1. ''Do you even hear what I’m saying?'' Poor listening skills
2. ''You never pull your weight around here.'' Unlikley to focus on tasks they don't enjoy
3. ''You never do what you say you’re going to do.'' Distracted easily, lack of follow through.



These symptoms and a few others have been hell on our marriage. Our relationship was challenged. Intimacy suffered. Our connection was strained to the breaking point. At different times, we both made the decision to seek to have our needs met outside the marriage.  I was earlier and on a much larger scale.  That has little to do with ADHD and is the subject of my work on personal integrity.

But this is overall GOOD NEWS.  Here is something tangible. Something i can fight.  Something I can treat quickly with the likely outcome that I will be a better listener, a better parent, a better provider, a better PARTNER overall.  I don't feel like i can get after this fast enough.

I shared this with my wife and she wasn't as excited as I am.  This does nothing at all to help her overcome the trauma of my infidelity. She is adrift herself on a sea of anger and pain. She sees a trigger in just about every daily activity. She hates me right now with the fire of 100 suns. So, who cares that I found this out and will fix it.  It doesn't change what I did. It doesn't provide her with any comfort.  I wish it did.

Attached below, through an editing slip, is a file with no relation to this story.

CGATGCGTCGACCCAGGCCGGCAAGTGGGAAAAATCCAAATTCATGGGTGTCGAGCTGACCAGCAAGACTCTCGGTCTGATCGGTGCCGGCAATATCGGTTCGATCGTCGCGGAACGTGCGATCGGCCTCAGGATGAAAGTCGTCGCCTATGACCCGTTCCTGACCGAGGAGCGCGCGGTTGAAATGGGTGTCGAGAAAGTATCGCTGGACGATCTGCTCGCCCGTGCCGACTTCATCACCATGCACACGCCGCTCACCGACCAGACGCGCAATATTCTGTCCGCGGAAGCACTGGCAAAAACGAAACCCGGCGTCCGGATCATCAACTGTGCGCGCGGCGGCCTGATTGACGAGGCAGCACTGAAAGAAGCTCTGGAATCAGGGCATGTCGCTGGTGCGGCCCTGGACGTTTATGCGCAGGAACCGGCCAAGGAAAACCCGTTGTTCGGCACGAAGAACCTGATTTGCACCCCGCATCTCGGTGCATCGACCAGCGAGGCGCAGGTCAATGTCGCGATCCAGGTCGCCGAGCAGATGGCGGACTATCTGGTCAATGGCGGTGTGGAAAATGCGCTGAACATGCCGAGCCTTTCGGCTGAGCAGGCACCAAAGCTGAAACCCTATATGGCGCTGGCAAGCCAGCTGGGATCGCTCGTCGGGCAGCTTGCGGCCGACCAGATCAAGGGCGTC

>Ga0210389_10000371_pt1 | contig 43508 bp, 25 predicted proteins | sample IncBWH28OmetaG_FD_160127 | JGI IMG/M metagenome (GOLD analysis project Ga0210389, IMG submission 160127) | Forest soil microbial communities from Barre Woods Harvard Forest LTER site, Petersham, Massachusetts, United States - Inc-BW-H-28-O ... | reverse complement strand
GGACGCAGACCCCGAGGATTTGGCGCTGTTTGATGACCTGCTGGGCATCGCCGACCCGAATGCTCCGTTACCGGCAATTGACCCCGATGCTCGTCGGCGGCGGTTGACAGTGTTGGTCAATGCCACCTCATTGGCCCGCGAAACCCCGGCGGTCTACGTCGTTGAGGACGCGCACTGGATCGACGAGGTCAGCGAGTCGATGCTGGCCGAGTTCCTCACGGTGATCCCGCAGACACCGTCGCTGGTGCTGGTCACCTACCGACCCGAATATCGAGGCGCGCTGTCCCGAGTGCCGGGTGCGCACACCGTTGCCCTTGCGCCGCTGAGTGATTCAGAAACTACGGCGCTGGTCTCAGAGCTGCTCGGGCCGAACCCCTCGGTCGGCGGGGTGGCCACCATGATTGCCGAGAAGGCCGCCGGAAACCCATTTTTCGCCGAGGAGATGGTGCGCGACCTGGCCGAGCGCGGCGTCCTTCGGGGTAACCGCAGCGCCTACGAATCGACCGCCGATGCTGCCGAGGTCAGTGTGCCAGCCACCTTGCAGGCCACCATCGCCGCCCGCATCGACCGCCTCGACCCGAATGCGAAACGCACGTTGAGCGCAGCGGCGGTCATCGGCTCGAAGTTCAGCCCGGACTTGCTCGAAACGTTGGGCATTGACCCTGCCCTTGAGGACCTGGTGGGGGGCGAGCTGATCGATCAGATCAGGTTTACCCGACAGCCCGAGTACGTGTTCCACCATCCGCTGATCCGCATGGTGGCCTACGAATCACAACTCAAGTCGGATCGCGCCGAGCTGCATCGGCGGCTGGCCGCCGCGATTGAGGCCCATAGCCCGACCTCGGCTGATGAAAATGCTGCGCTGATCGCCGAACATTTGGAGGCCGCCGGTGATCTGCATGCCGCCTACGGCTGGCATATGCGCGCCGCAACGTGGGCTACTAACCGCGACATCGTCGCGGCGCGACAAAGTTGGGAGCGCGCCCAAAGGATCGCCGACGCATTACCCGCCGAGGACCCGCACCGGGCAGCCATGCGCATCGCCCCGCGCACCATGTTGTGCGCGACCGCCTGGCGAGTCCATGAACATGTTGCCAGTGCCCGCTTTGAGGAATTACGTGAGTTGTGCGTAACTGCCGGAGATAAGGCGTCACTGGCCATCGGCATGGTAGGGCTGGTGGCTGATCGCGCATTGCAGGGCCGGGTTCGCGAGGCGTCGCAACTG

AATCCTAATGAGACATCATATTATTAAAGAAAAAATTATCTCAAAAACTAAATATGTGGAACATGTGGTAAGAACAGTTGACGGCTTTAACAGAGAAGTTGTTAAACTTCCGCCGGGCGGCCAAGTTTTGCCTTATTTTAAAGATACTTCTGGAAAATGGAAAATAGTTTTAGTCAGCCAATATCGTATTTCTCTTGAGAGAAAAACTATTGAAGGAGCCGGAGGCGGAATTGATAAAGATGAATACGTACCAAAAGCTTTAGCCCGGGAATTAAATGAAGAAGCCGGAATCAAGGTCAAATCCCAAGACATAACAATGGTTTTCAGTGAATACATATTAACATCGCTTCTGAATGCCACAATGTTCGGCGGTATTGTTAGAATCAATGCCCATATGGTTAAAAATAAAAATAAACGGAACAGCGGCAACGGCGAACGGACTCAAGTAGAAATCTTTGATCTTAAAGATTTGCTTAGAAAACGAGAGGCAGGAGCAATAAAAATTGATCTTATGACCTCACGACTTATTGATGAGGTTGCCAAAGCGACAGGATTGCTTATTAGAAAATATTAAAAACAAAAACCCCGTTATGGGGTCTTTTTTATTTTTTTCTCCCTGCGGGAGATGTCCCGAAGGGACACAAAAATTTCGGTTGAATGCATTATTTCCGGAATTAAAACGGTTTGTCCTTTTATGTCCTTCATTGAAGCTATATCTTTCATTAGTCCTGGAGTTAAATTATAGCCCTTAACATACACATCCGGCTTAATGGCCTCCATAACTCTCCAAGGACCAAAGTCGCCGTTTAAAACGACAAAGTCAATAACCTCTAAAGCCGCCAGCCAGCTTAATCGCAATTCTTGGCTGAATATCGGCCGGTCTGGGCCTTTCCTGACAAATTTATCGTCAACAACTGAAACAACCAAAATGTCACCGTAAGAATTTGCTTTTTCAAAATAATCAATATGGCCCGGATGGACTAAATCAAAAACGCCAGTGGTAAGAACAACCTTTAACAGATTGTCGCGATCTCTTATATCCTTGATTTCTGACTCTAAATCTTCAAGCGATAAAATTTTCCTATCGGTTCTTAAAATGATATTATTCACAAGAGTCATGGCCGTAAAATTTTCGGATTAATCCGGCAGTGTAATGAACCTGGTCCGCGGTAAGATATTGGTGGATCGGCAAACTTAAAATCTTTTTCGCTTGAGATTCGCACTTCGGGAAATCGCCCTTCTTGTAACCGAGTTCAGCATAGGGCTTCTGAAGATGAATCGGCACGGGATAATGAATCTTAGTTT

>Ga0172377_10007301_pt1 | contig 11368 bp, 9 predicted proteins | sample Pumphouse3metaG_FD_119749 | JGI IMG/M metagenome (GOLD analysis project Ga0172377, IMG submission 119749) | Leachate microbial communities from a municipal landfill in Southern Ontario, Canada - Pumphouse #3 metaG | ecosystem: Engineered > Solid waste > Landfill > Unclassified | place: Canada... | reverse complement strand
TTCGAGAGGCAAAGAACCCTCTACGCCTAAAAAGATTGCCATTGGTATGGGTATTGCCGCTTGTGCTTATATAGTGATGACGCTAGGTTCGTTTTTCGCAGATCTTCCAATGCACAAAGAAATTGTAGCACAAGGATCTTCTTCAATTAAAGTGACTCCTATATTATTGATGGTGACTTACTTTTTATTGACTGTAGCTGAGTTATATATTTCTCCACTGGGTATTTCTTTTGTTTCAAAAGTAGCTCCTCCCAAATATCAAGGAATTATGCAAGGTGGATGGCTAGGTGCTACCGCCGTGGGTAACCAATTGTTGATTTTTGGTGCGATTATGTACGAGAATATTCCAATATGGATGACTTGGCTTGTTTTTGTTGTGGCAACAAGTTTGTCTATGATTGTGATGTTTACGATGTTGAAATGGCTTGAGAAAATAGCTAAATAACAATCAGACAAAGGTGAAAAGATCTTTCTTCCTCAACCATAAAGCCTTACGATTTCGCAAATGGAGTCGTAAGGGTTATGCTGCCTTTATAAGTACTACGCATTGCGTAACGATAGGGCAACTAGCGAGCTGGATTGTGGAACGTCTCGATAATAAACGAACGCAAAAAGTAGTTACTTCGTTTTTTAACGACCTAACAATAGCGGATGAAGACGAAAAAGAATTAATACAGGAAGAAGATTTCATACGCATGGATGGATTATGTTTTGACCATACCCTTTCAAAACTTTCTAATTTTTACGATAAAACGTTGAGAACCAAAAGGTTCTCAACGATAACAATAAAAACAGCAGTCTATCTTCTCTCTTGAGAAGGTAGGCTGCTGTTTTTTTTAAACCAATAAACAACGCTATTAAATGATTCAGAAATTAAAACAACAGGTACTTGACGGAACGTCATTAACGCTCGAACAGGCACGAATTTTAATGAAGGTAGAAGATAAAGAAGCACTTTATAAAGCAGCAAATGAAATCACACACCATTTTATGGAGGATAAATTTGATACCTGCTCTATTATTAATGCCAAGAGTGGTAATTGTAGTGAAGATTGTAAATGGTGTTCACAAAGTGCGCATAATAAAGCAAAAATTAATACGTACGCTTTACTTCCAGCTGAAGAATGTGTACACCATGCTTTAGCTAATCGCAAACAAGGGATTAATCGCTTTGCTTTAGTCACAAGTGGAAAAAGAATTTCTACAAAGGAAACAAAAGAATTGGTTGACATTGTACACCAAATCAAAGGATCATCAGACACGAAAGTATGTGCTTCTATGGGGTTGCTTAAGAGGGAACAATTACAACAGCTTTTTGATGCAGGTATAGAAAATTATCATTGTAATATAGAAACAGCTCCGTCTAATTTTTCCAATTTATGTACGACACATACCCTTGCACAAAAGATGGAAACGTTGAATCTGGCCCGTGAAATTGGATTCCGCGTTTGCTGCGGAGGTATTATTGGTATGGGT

I will take this knowledge and use it to improve.  I will treat the ADHD. I will be better in areas affected where I was a poor mate.  I will continue my IC focused on integrity & family of origin issues.  I will keep striving everyday to show her a better man in case she decides to offer me the gift of reconciliation.  I ask you all for your support.

Good luck in your own journeys.



Adrift

I too was diagnosed with ADHD and chronic fatigue that affected our marriage and had been on meds for over a year and I changed it made me a more active person with a better attitude. I hope it works for u because it did for me but my husband is still with his OW. I hope that changes.
Good luck and am happy for you.
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Dirazz
Adrift, my WS also has ADHD . All 3 of the things you listed he had too. He had been on medication for 2 years before his affair. And was still on it during. I think your doing everything you can possibly do to get better. I hope your wife one day sees that. Stick with it no matter what.
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AngieB
Thanks for your post, Adrift.  When I learned about my husband's affair, I sough counseling that same week.  I have been going ever since (9 weeks now).  One of the first questions I asked my counselor was whether I had ADHD.  I had suspected it for many years, had struggled in high school and college, and felt myself struggling at work and home.  I had never known who to talk to about it, but used this moment to bring it up.  It turns out, I have a clinical case of combination ADHD.  I have an appointment next month to see a psychiatrist to begin medication.  I felt much like you did - almost excited to have an answer to all the times I said to myself, "What's wrong with me?  Why can't a focus?  Why can't I seem to accomplish anything?" 

I have not told my WS.  In his affair fog, I think he would only use it against me.  I don't blame myself or think my ADHD caused mu WS to cheat, but I can see how my symptoms added strain to our married life and made things hard for him.